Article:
Seen & Heard: $500 Reward for Helping Cops With a Difficult Arrest

••• The police officers’ union is offering civilians a $500 reward for helping a cop with a perp who’s resisting arrest. Isn’t that the last thing a police officer would want? Also, I would advise against lending a hand if you’re black. (Thanks to J. for the photo.)

••• “Do you know where the best place to buy sushi grade fish in the area is?” asks D. “Are there other options in addition to Whole Foods (not sure if they even offer sushi grade)?” Funnily enough, I just noticed yesterday a freezer in the produce section stocked with frozen “sushi-grade sashimi” that you thaw and serve, which I’m not remotely recommending. I’d try Eataly before Whole Foods; I’ve been burned at the latter before. Bear in mind that even though Eataly opens at 7 a.m., the seafood counter is usually not ready till at least 9:30 a.m. (P.S. One of the things I dislike about the city now—at least this part of it—is that we no longer have things like fishmongers and butcher shops.)

••• Am I the only one who detects an unpleasant tone in this letter from the NYC Department of Design and Construction about the Warren Street reconstruction? Meanwhile, is the Worth Street reconstruction progressing at all? Also, I asked when the block of Warren between West and Greenwich will be paved—it’s been done for a long time—and the answer was: “The contractor is still working out the paving schedule so I do not have an exact date. This block will have to be paved by November 15, although it may be done sooner.”

••• The building at Hudson and Leonard has been made into the campaign office for a character on “Ray Donovan.” It was on W. Broadway last time.

••• A reader discovered what the pop-up coming to 371 Broadway (the rear of 5 Franklin Place) will be: Room for Tea, “First Tea-Themed Immersive Art Pop-Up in NYC. You’ll experience a 40-min journey featuring 5 main senses and 18 visual highlights. Senses are: Labyrinth of Tea Origin, Milk Tea Metropolis, Matcha under Cherry Blossom, Summer Boba Court and Mint Tea Secret Box.” In other words, it’s corporate Instagram bait for Boba Tea, but you have to pay $23 for the privilege (or $33 for an additional 40-minute tea ceremony). The photo below makes it look tantalizingly like “Twin Peaks,” but I don’t think the rest is like that.

••• Press release: “Today, the New York City Department of Buildings published a new, real-time interactive map of all major construction projects in the city, showing the almost 200 million square feet—over 7 square miles—of buildings currently under construction in New York. […] The map shows all active permits issued by the Department for new buildings, as well as alteration projects involving the enlargement of an existing building. The map will automatically update in real-time as new permits are issued and existing permits expire. Members of the public will also be able to sort, search, and view permit data by building type (commercial, residential, etc.), the proposed number of dwelling units, square footage, estimated cost, community board boundaries, and general contractors for the project, giving users the ability to find out exactly what is going on in construction projects near them. Each project on the map has links to extensive permit and project details from DOB’s searchable online database.”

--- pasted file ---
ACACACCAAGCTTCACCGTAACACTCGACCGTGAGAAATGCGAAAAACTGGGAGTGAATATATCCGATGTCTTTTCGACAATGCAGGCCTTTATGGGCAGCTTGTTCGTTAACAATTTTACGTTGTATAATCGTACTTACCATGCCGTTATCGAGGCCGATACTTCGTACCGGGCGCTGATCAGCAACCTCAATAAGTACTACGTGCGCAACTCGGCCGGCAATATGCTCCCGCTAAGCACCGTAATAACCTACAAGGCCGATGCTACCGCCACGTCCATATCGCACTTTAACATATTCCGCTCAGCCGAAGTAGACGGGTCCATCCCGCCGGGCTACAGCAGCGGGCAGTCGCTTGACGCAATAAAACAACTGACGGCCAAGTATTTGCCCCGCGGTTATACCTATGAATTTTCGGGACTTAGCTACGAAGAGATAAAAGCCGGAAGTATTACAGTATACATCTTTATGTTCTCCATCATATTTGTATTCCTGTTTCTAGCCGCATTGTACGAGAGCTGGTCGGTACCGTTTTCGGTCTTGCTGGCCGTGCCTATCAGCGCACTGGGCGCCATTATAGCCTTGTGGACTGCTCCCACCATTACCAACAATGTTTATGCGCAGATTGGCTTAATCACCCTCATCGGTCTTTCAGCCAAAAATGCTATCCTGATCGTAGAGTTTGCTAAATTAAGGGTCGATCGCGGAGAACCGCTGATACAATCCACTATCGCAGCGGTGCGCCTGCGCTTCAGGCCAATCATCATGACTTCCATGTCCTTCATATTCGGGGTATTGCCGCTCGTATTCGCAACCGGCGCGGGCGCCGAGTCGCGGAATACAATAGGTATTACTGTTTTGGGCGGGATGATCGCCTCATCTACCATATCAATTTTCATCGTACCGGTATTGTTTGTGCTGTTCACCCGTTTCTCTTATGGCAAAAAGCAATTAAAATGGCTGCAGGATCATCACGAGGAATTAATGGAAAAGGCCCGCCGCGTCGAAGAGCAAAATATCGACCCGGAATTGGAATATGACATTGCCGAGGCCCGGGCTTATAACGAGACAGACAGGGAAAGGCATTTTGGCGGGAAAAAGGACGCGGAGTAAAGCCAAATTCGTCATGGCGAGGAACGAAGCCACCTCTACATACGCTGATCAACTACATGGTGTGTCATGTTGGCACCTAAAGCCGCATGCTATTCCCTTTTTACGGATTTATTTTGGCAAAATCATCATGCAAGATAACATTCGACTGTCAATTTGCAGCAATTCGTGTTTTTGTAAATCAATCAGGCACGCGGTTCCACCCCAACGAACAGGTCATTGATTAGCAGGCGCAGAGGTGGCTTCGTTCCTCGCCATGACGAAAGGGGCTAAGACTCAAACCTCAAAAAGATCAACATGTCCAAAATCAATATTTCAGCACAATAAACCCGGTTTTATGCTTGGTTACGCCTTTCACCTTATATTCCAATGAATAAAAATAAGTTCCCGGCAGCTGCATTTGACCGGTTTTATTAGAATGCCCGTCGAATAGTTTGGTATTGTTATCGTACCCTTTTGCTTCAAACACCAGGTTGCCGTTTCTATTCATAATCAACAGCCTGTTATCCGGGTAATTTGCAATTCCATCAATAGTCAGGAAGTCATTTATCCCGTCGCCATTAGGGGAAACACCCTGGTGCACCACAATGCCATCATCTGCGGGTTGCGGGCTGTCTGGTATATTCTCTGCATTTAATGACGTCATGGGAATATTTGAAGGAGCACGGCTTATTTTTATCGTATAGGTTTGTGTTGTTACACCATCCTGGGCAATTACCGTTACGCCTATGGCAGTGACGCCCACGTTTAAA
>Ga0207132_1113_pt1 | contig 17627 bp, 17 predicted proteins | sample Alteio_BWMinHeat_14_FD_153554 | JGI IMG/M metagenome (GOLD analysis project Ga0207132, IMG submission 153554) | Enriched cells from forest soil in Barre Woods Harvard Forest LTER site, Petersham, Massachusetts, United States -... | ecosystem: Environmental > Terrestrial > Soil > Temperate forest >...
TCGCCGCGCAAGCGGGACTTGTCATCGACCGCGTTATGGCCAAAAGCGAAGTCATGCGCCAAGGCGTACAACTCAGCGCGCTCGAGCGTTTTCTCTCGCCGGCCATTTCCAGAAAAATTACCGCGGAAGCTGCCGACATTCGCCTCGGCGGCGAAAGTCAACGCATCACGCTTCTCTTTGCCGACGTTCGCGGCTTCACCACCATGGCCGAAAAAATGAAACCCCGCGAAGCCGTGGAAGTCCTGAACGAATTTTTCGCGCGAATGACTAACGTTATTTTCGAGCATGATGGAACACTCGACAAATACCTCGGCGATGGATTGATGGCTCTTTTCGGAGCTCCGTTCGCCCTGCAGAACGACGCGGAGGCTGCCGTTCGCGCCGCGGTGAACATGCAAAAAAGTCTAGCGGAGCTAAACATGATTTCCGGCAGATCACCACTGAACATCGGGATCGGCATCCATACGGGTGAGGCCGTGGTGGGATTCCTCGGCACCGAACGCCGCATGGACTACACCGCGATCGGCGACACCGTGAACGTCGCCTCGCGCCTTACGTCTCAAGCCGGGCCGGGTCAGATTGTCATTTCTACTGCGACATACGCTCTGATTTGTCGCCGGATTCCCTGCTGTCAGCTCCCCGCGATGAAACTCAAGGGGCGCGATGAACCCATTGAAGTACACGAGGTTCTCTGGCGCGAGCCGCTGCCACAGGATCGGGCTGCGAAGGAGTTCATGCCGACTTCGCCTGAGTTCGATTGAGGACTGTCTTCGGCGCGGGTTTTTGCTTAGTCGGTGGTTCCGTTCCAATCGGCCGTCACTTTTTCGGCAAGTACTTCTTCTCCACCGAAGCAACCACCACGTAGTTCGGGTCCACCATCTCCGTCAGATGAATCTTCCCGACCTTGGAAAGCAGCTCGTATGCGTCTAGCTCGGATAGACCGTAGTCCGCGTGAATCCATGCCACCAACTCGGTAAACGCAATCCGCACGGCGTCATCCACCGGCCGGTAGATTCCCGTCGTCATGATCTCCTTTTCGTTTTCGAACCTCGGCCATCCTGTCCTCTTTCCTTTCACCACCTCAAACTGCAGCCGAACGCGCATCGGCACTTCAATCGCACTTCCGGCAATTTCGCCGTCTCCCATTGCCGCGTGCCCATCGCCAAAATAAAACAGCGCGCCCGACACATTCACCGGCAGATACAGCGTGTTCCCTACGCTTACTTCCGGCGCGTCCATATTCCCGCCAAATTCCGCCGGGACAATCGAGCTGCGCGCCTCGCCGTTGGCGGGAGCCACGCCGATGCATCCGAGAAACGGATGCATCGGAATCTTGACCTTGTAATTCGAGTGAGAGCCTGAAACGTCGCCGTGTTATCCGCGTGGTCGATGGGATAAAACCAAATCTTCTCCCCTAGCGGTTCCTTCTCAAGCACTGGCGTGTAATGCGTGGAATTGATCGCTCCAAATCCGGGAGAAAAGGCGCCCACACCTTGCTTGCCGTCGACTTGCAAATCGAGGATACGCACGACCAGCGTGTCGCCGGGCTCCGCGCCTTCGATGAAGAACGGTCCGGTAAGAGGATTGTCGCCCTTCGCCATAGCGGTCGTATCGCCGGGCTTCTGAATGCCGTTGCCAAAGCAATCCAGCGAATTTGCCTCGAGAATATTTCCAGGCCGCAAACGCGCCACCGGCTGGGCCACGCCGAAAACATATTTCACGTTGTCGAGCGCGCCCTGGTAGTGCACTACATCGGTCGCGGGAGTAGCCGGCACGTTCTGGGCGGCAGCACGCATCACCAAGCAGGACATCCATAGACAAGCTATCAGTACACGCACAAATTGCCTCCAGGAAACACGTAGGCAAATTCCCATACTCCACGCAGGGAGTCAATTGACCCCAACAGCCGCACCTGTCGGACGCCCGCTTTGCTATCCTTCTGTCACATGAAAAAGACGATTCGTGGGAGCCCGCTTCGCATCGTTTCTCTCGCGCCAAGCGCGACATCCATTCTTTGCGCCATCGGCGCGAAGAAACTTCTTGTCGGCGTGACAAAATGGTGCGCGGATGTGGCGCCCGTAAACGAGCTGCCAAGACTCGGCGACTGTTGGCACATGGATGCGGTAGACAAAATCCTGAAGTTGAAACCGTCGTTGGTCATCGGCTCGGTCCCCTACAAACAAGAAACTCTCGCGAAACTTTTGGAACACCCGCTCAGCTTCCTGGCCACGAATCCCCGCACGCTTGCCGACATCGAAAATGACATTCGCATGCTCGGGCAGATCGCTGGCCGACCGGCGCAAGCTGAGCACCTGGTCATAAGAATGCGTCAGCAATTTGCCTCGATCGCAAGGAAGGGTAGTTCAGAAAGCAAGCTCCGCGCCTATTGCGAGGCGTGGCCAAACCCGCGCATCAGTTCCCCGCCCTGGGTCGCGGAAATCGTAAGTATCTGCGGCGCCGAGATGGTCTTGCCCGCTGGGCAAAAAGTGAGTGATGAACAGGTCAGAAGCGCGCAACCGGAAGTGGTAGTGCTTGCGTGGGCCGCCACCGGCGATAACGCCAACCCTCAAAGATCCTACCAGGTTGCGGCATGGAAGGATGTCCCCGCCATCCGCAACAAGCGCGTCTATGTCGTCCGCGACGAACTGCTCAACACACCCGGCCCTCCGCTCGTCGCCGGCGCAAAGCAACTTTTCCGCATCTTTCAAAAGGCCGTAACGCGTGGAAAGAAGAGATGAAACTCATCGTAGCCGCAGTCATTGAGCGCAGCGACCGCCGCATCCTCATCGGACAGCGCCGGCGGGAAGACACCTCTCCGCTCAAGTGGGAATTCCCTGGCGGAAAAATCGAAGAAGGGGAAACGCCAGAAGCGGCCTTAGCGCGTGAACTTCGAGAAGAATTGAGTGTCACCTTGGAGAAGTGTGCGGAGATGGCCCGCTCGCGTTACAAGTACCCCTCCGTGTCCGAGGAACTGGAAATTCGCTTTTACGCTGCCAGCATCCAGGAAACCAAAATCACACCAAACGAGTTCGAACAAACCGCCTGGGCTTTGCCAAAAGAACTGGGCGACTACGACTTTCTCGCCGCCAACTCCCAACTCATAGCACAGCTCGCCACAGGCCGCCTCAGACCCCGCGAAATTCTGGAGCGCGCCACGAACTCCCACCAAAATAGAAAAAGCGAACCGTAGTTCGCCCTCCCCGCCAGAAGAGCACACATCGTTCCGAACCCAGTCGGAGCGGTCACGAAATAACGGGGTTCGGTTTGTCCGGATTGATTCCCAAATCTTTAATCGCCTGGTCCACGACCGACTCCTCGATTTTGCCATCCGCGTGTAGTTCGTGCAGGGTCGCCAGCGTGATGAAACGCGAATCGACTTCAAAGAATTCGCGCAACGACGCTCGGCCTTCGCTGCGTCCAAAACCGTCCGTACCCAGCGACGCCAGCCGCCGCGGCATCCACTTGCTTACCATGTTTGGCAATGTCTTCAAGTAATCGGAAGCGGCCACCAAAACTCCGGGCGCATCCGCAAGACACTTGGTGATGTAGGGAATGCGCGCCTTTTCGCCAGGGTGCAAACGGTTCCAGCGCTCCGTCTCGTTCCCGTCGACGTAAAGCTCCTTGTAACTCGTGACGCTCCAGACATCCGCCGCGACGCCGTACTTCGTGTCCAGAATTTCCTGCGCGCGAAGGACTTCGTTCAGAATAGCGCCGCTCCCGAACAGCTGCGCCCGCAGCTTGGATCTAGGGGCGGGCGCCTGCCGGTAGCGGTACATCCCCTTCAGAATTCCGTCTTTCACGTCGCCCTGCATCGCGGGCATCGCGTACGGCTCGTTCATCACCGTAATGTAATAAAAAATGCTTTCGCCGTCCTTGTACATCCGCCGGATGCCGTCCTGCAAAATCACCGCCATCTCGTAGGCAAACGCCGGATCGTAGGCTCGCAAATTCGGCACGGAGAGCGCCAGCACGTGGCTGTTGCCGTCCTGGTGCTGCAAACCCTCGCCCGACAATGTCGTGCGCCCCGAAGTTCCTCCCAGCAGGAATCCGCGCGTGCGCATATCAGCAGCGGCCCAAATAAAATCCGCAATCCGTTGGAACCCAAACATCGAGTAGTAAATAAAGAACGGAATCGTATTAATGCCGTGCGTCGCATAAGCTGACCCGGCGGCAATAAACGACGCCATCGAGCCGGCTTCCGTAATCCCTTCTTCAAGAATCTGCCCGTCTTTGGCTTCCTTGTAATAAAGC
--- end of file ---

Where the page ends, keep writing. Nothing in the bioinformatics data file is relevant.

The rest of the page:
1. As they did here, and rightly so, DDC gets blamed for the lack of progress. Thus it is understandable IMO when they are terse, if not unpleasant, to neighbors holding up progress on the sidewalk work with their illegally installed sidewalk planters.

    • I’ve always wanted to know why these projects take so long, as there are weeks that go by with no work. Is it too much to ask that there is a project manager can actually coordinate and efficient (in time and money) schedule for which to make less disruption of a neighborhood a priority?

  2. I think the best sushi grade fish comes from the Lobster Place in Chelsea Market. Next best would be the stuff from Sunrise Market on Broome Street. I’ve tried the stuff from the frozen section of Whole Foods and found it to be not very good.

  3. “Sushi Grade” isn’t a standard, so it’s hard to answer without specific context, but a lot of the fish at Hmart (formerly Han ah Rhum – sp?), the major Korean produce retailer. Seafood at their Palisades NJ flagship is exceptional – very fresh and expertly handled – and their outpost on 32nd Street is good, with a much more limited, packaged selection.

    • Sorry, I left part of my answer out but you get the idea. You should be able to find what you need on 32nd street, and I agree about Lobster Place, although prices are higher.

      • One more thing (an edit function would sure be nice): my wife is the cook, and Japanese, so I’m sharing her opinions. She doesn’t buy fish at Sunrise on Broome, but has at the E. Village main shop. However, selection is less reliable even there.

  4. It may surprise you to know that almost all sushi grade fish in NYC come in frozen with the exception of uni and some shellfish.

    The freezing kills the bacteria and a slushy called watermelon ice (just a food coloring) is added to enhance the flesh.

  5. I love to watch Ray Donovan but enough already – go back to LA. Your presence is ruining the few retail stores that are trying to survive in TriBeCa.

  6. My best friend is Japanese, from Nagoya, and so we prepare sushi a lot at home. We buy the fish from Sunrise Mart in Soho, on Broome Street. It’s about a 10 minute walk from my place n Murray Street and it’s Japanese owned, so yeah, they know their way around sushi.

    Also good for other Japanese basics.

  7. Check with Blue Moon Fish at the Greenwich St. Green Market on Saturday mornings. Fish is fresh off the boat. Tuna is outstanding. Ask them about using it and other seafood for sushi.